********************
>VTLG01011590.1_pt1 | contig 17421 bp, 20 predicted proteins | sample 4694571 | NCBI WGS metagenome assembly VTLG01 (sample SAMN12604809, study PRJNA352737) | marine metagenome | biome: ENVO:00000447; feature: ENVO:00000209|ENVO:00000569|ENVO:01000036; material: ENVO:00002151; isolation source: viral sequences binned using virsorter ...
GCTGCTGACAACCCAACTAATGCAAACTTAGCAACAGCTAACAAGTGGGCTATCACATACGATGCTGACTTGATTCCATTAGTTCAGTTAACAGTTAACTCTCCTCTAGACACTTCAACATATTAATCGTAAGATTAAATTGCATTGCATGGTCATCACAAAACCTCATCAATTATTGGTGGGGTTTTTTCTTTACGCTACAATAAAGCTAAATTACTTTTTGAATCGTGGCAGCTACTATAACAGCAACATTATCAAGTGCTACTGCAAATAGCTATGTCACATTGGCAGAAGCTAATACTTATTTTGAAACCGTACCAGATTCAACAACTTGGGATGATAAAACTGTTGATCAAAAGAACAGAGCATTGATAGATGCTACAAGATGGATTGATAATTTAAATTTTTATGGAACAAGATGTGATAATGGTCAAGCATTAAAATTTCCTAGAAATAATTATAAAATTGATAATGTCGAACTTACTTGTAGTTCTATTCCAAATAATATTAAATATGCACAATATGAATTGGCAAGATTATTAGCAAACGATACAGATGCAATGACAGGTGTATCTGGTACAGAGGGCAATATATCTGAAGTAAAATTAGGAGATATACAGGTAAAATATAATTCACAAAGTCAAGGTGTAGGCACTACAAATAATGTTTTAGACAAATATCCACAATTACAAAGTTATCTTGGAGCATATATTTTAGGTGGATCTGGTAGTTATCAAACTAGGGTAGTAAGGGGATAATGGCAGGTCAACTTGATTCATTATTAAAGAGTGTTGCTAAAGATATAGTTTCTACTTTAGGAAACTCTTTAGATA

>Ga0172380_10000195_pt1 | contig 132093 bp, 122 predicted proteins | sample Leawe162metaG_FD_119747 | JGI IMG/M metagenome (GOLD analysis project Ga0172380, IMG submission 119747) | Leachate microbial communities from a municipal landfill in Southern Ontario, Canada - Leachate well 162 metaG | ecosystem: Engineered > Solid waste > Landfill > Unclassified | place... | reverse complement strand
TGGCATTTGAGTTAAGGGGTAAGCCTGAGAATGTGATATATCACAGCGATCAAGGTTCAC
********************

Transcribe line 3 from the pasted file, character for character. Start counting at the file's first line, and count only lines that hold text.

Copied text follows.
>Ga0172380_10000195_pt1 | contig 132093 bp, 122 predicted proteins | sample Leawe162metaG_FD_119747 | JGI IMG/M metagenome (GOLD analysis project Ga0172380, IMG submission 119747) | Leachate microbial communities from a municipal landfill in Southern Ontario, Canada - Leachate well 162 metaG | ecosystem: Engineered > Solid waste > Landfill > Unclassified | place... | reverse complement strand